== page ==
Thursday, July 27, 2006

‘Nicole’ too drunk to give her consent, says toxicologist

By Volt Contreras, Tarra Quismundo
ONE OF the four US Marines charged in the Subic rape trial submitted yesterday to a court order to have his blood sample taken for DNA comparison, a procedure earlier sought by the lawyers of Filipino complainant “Nicole.”

Also yesterday, a toxicologist presented by the prosecution as an expert witness said the amount of alcohol Nicole claimed to have imbibed shortly before the alleged rape was enough to render her too drunk to “defend herself” or “sense impending danger.”

“[In] my opinion, a person would not be able to give her consent [to sex] at that level,” Dr. Kenneth Go of the Philippine General Hospital replied when asked during direct examination how Nicole’s alcohol intake at the Neptune Club in the Subic Bay Freeport on the night of Nov. 1, 2005, could have affected her “capacity to resist a sexual attack.”

Before Go’s cross-examination could begin, Makati Judge Benjamin Pozon announced that Lance Corporal Daniel Smith’s blood extraction could proceed.

Pozon issued a ruling earlier in the day granting the prosecution’s motion to have the soldier’s DNA examined. Later in open court, he denied the oral motion for reconsideration of Smith’s lawyer Benjamin Formoso.

Two female officers of the Philippine National Police Crime Laboratory administered the 10-minute procedure on Smith inside the courtroom.

The soldier was moved from his usual seat in the gallery to a nearby table for the extraction.

The prosecution wants Smith’s DNA to be compared with the “male DNA profile” that, an expert witness from the PNP Crime Lab said last week, had been found on the panties Nicole wore on the night of the alleged rape.

Months before the landmark trial began in June, Smith admitted to having had sex with Nicole but claimed it was consensual.

Formoso yesterday told Pozon he would elevate to the Court of Appeals his objection to the DNA test conducted on his client.

The judge acknowledged that Formoso could indeed go to the CA, but said the test would still proceed in his court.

Go said the alcohol level in Nicole’s system was sufficient to cause “severe impairment of [her] cognitive ability [and] impairment of judgment.”

She would have difficulty “perceiving things, remembering things, controlling movement,” the doctor added during questioning by private prosecutor Evalyn Ursua.

Asked if Nicole would have been able, for example, to board a vehicle, Go said “no way” would a person in such a state do that “by herself.”

Unable to resist

She may “not be able to resist, or move voluntarily. She cannot sense impending danger or defend herself in response to that stimuli,” he said when asked by Ursua how alcohol would have affected Nicole’s capacity to defend herself against violence.

Go also said Nicole’s failure to remember some incidents, especially those which other prosecution witnesses earlier testified to, was “consistent” with the expected effects of alcohol on a person’s memory.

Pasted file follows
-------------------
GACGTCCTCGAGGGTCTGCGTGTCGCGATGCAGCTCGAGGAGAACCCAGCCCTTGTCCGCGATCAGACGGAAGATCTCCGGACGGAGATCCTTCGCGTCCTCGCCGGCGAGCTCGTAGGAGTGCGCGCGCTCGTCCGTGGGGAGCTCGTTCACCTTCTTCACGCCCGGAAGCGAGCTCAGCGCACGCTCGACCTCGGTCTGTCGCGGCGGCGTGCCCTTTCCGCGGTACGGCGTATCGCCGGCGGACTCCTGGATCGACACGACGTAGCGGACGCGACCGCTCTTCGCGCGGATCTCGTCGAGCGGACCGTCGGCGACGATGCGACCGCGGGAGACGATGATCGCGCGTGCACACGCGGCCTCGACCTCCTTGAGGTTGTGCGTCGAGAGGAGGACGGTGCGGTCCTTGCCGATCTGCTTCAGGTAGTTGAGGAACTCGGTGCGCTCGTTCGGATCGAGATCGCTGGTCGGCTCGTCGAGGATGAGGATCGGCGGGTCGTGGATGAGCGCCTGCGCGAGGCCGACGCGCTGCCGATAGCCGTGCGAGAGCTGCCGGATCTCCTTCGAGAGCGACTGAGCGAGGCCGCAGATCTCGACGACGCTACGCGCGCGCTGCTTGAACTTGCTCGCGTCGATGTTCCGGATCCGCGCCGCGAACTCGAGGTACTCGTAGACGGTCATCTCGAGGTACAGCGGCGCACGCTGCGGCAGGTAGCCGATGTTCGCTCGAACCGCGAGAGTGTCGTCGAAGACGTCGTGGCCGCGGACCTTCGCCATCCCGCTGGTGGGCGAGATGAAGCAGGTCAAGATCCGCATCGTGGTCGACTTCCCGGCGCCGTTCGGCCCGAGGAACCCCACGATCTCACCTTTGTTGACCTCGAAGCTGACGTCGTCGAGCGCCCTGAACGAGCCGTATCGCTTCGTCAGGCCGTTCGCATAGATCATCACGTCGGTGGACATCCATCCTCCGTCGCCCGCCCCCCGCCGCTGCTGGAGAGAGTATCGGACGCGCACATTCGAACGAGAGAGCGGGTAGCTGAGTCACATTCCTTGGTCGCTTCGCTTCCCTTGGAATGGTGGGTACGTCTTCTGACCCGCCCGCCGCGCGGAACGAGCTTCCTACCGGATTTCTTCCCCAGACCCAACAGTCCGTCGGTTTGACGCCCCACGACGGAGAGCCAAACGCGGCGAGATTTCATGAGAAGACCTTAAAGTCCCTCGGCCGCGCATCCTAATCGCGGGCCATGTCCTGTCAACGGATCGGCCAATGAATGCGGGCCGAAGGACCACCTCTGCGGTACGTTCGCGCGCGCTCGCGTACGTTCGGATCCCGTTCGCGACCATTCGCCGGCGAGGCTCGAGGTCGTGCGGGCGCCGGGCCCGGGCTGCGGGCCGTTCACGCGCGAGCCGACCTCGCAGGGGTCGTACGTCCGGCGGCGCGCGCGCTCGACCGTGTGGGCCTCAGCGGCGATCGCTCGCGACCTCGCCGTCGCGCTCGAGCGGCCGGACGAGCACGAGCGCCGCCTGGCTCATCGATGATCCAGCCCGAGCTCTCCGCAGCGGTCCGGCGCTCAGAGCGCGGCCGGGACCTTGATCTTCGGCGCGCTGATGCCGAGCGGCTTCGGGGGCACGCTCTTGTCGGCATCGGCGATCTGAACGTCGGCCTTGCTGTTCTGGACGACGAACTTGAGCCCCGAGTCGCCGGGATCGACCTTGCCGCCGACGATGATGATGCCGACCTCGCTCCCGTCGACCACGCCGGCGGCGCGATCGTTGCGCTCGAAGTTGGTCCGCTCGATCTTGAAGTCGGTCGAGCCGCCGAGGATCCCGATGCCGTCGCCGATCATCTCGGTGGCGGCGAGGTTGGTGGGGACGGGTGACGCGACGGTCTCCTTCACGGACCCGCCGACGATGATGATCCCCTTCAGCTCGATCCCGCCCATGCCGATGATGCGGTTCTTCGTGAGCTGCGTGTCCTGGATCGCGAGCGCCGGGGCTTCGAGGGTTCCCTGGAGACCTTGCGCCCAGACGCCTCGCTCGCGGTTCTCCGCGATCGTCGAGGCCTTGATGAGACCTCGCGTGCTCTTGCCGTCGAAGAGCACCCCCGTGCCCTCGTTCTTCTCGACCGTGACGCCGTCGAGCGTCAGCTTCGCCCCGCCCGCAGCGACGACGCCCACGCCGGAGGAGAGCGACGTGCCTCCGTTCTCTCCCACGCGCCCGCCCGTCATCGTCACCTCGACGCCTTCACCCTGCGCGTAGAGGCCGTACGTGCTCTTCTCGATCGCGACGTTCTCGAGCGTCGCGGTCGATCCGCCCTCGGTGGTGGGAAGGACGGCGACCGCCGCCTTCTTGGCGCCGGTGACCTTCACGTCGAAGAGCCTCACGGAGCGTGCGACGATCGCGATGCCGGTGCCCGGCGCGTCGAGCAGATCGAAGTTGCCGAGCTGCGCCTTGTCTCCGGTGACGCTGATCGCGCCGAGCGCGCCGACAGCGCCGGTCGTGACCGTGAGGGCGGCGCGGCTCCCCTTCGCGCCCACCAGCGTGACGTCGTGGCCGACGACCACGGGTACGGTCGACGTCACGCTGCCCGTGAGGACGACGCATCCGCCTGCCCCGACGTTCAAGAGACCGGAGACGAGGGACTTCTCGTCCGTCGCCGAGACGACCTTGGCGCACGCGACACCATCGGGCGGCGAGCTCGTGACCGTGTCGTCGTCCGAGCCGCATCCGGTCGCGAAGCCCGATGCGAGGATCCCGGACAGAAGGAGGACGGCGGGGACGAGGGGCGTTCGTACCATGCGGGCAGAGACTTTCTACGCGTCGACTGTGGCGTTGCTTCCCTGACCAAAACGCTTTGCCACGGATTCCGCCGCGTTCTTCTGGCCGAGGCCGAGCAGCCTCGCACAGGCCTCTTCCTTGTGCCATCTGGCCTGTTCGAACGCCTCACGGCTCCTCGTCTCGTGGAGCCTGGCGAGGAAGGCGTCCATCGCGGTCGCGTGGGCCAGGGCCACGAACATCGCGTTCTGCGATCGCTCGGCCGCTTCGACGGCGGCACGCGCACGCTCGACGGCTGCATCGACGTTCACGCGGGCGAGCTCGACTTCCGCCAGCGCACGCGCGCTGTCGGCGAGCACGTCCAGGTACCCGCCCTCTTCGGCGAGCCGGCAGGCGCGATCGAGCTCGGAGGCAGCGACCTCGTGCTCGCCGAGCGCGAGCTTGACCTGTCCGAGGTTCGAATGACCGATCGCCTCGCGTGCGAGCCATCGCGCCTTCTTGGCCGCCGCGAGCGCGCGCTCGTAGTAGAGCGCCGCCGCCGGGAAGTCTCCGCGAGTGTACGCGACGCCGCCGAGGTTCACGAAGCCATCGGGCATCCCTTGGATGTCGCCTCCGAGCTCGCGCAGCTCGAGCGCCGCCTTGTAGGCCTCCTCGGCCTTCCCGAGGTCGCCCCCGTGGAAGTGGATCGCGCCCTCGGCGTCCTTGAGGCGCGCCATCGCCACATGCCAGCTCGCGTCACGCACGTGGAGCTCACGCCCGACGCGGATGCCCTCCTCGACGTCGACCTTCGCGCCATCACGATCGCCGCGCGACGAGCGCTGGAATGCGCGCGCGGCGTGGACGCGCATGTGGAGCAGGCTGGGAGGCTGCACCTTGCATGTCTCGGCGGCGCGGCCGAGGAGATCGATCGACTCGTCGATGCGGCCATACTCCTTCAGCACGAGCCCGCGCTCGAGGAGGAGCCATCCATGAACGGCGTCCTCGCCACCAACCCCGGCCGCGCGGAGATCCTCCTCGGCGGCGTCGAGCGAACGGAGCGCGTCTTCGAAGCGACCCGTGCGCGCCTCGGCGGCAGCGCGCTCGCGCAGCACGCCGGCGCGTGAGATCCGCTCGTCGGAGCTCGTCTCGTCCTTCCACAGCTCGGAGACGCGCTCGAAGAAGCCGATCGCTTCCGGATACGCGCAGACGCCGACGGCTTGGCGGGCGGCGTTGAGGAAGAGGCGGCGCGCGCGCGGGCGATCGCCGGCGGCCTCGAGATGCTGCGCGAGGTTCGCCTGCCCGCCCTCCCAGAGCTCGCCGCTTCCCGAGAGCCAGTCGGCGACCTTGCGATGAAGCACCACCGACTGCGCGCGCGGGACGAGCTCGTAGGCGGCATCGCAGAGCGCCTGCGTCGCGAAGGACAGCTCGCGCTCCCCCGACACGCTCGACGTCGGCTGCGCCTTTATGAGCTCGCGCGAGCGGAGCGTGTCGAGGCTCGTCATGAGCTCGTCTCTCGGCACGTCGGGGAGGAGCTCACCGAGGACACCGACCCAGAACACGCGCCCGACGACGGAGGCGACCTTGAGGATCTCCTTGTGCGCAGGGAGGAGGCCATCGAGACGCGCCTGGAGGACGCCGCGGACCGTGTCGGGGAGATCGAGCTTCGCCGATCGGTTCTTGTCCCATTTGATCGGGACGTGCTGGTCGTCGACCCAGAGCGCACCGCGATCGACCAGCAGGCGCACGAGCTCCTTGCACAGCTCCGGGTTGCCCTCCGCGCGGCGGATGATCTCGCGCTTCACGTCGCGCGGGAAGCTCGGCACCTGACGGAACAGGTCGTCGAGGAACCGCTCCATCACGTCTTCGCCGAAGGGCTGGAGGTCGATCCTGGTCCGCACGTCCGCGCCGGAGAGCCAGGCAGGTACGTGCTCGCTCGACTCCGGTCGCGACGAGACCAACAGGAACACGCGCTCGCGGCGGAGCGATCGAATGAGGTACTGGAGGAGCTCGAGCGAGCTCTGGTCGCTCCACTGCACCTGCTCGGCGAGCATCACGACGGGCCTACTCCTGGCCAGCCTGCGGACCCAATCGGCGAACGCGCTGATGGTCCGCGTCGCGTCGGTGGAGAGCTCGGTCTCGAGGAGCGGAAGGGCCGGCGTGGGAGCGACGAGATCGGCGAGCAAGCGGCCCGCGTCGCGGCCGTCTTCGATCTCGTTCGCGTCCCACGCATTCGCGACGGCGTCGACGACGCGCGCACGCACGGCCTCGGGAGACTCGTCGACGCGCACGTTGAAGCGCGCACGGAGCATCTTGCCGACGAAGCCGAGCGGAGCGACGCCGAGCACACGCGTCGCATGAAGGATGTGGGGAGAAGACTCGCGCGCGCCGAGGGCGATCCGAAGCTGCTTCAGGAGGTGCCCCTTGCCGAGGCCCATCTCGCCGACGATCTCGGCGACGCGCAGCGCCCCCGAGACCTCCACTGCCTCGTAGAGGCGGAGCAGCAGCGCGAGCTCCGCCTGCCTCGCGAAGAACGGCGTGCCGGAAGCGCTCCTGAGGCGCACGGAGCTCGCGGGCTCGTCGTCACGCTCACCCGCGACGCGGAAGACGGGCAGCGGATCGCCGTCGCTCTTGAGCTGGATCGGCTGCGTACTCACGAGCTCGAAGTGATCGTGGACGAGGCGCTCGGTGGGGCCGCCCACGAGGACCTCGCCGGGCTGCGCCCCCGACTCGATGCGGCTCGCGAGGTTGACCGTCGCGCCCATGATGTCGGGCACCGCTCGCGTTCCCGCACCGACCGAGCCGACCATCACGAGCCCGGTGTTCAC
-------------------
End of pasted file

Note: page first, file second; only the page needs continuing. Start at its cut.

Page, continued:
“Fragmentary amnesia may happen while drinking or upon cessation of drinking,” he said.

He also said “alcoholic blackouts” could happen to frequent or first-time drinkers.

But on cross-examination by defense lawyer Jose Justiniano, Go admitted that his studies on the alcohol content of Nicole’s drinks did not consider the fact that some of the cocktails had ice served with them.

“Yes, from a chemical perspective, water can dilute chemicals,” Go said.

The doctor tried to qualify his answers but was stopped by Justiniano, who said Go would have a chance to do that during redirect examination.


Go said he and six fellow toxicologists at the PGH arrived at a medical opinion after a study of Nicole’s possible intoxication level.

He said the complainant had 445.2 mg/dL (milligrams per deciliter) of alcohol in her blood.

Asked to define intoxication, Go gave both a scientific and a legal explanation:

“Intoxication is a spectrum. From a clinical perspective, you could be intoxicated with a small amount of alcohol, depending on how your body absorbs alcohol.

“We don’t have a legal definition of intoxication here but in [the United States], an 80 to 100 mg/dL of blood alcohol level is considered intoxication. More than 100 is considered severe intoxication.”

Go said the computation of Nicole’s intoxication level was based on witness accounts of her physical state and behavior at the Neptune and the drinks she had prior to the alleged rape. Several witnesses, Nicole included, had testified that she consumed two glasses of Vodka Sprite, a shot each of B52 and B53, a glass of Singapore Sling, half a glass of Long Island Iced Tea, and half a pitcher of Bullfrog.

Scientific formula

Go said he used a scientific formula that considered several factors, including the amount of alcohol in a given drink and the drinker’s ability to diffuse the alcohol depending on her metabolic rate and body weight.

The computation was cumulative, as Nicole’s blood alcohol level after one drink was factored in during the calculation of her intoxication level upon the next drink

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